What is a home appraisal, and how does it impact my mortgage?

by brandon_lockman , in category: Real Estate , 7 months ago

What is a home appraisal, and how does it impact my mortgage?

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1 answer

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by terrance , 5 months ago

@brandon_lockman 

A home appraisal is an unbiased estimate of the value of a property conducted by a licensed appraiser. The appraiser assesses various factors such as the size, condition, location, and comparable sales in the area to determine the fair market value of the home.


The impact of a home appraisal on your mortgage is significant. Your mortgage lender requires an appraisal to ensure that the property's value is sufficient to support the loan. If the appraisal comes in lower than the purchase price or the expected value, it can affect your mortgage in a few ways:

  1. Loan Approval: If the appraisal value is lower than expected, the lender may not approve the mortgage or offer a lower loan amount. This is because they want to ensure that the loan amount aligns with the assessed value to minimize the risk of lending more than the property is worth.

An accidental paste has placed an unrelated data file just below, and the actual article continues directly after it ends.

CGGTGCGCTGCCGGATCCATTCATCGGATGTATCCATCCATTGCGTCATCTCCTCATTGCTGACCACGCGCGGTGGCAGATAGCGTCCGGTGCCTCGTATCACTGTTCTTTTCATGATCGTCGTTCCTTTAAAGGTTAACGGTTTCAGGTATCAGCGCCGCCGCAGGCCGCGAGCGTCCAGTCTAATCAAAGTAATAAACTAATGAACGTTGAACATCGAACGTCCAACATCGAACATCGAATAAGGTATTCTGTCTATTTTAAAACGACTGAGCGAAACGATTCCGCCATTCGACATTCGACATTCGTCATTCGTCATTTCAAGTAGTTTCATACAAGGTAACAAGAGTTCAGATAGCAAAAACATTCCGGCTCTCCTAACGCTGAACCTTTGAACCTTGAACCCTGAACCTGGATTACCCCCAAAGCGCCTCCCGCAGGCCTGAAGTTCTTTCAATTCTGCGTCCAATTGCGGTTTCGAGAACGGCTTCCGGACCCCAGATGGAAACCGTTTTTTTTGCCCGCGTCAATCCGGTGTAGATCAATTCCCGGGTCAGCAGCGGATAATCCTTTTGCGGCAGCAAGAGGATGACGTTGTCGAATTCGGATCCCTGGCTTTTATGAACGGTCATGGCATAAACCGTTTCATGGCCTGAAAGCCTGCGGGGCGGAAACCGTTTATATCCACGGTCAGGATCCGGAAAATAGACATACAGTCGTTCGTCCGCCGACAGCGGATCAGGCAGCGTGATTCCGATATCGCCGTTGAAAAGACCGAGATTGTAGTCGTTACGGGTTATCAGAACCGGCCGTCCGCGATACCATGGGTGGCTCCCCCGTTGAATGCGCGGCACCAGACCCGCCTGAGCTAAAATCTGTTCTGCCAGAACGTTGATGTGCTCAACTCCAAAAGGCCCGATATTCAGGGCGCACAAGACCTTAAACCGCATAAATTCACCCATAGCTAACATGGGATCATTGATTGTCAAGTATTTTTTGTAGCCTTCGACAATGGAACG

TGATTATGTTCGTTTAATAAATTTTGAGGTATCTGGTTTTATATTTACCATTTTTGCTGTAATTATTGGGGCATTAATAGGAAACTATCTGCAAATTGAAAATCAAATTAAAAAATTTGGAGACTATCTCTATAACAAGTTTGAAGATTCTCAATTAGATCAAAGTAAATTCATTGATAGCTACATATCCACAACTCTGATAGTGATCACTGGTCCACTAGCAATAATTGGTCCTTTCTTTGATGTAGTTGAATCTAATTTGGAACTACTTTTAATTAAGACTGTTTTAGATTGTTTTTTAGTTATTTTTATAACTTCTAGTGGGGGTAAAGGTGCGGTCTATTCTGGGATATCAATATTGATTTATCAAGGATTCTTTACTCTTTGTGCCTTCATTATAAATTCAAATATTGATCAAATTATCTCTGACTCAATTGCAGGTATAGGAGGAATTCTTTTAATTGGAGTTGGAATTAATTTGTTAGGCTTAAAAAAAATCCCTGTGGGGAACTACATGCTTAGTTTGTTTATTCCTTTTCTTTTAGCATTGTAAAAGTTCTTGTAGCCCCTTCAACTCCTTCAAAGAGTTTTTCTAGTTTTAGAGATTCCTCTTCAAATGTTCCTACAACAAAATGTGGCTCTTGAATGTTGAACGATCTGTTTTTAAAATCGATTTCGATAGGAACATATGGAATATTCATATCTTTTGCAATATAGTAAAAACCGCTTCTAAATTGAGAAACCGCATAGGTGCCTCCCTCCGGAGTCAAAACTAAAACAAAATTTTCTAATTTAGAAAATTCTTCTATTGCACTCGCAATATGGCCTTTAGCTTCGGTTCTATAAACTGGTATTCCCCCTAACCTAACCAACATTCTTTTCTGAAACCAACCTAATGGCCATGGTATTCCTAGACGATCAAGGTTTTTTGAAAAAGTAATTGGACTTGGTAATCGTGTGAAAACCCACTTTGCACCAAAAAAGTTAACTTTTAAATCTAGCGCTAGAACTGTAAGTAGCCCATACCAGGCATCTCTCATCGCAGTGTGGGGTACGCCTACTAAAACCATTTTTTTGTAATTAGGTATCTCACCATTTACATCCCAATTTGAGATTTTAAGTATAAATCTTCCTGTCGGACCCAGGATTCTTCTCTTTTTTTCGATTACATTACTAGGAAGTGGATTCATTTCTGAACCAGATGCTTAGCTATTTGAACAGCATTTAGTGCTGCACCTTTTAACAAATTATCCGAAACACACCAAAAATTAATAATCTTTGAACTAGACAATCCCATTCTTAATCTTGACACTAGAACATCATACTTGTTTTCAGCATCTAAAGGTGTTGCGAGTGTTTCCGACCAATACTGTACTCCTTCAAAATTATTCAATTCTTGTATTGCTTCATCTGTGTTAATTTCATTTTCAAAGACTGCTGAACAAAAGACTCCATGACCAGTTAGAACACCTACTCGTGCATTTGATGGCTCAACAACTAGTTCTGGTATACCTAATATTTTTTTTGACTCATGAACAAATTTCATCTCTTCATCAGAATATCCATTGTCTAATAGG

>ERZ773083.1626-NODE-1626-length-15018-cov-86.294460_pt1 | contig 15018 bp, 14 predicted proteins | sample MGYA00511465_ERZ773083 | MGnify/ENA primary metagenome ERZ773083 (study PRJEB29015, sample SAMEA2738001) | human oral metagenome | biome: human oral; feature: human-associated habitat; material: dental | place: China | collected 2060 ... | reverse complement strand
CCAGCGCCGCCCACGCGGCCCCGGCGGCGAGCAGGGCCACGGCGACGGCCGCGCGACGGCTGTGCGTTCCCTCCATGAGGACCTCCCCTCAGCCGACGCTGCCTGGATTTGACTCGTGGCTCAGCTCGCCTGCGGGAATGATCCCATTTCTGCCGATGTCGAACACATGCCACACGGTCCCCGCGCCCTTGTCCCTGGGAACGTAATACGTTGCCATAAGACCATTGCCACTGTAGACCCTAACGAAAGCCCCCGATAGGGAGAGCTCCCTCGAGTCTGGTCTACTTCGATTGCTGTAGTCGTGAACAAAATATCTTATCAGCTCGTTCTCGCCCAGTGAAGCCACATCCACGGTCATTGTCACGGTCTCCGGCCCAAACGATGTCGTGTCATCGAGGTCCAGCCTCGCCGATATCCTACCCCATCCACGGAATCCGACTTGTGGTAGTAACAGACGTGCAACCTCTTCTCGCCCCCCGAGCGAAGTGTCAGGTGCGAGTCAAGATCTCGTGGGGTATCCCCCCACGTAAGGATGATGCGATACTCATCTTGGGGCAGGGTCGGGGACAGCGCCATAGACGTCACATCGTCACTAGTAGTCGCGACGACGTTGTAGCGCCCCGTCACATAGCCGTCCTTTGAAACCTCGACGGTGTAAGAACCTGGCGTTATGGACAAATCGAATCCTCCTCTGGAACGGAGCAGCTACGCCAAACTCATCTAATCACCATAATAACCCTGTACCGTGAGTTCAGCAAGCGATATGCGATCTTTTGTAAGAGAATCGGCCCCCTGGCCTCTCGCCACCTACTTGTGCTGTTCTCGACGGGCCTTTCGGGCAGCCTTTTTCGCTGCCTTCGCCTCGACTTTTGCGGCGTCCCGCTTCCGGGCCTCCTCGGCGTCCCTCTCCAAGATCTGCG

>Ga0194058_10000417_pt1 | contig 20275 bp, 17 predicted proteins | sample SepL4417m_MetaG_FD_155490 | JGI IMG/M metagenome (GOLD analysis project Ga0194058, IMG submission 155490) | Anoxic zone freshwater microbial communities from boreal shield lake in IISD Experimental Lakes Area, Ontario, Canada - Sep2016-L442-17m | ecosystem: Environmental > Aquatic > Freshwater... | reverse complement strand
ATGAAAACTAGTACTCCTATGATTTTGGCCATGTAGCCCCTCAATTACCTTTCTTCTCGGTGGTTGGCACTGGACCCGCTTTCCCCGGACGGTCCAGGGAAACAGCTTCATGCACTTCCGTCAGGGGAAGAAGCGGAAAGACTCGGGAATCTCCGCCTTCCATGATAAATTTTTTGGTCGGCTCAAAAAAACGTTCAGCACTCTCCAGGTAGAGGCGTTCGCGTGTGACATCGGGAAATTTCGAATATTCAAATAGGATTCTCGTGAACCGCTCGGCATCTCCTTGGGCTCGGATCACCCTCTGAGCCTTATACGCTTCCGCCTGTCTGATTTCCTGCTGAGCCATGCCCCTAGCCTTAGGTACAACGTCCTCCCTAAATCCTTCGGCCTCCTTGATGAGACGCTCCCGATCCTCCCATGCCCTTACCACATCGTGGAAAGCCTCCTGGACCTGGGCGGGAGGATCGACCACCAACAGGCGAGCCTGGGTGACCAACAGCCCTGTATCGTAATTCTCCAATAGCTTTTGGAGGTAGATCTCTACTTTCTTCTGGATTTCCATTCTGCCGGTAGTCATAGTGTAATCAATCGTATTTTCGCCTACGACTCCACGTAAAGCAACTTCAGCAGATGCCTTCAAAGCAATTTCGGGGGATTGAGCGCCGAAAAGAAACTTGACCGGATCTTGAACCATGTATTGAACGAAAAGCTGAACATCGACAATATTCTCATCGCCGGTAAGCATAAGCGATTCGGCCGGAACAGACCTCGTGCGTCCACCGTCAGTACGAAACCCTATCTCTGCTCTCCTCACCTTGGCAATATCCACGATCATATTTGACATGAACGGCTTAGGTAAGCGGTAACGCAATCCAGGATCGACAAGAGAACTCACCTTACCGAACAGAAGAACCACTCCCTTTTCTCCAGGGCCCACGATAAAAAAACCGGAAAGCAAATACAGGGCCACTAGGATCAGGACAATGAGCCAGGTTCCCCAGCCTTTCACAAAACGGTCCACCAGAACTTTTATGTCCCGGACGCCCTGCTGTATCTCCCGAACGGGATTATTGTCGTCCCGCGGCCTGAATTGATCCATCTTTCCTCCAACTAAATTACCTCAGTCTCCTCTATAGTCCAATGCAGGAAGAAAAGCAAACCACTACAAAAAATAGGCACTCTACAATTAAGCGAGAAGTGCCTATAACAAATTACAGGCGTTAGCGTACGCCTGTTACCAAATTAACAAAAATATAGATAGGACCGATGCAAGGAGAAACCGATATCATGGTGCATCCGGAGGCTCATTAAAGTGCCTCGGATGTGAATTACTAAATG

2. Down Payment: A low appraisal may require you to increase your down payment. Lenders typically only provide a percentage of the appraised value as the loan amount. So, if the appraisal value is lower, you may need to contribute additional funds to meet the required down payment.
  3. Negotiating Price: If the appraisal value is lower than the purchase price, you can negotiate with the seller to lower the price, especially if your purchase agreement has an appraisal contingency. This allows you to benefit from a fair market price according to the appraisal results.
  4. Private Mortgage Insurance (PMI): If the appraisal leads to a loan-to-value (LTV) ratio above 80%, you might be required to pay for private mortgage insurance. PMI protects the lender in case of default and can be an additional cost for borrowers.


Conversely, if the appraisal value is higher than the purchase price, it may benefit you by potentially lowering your down payment, reducing or eliminating the need for PMI, or providing equity when refinancing.


It's important to note that the actual impact of an appraisal on your mortgage will depend on various factors, including your lender's policies, the terms of your purchase agreement, and the specific circumstances surrounding the appraisal.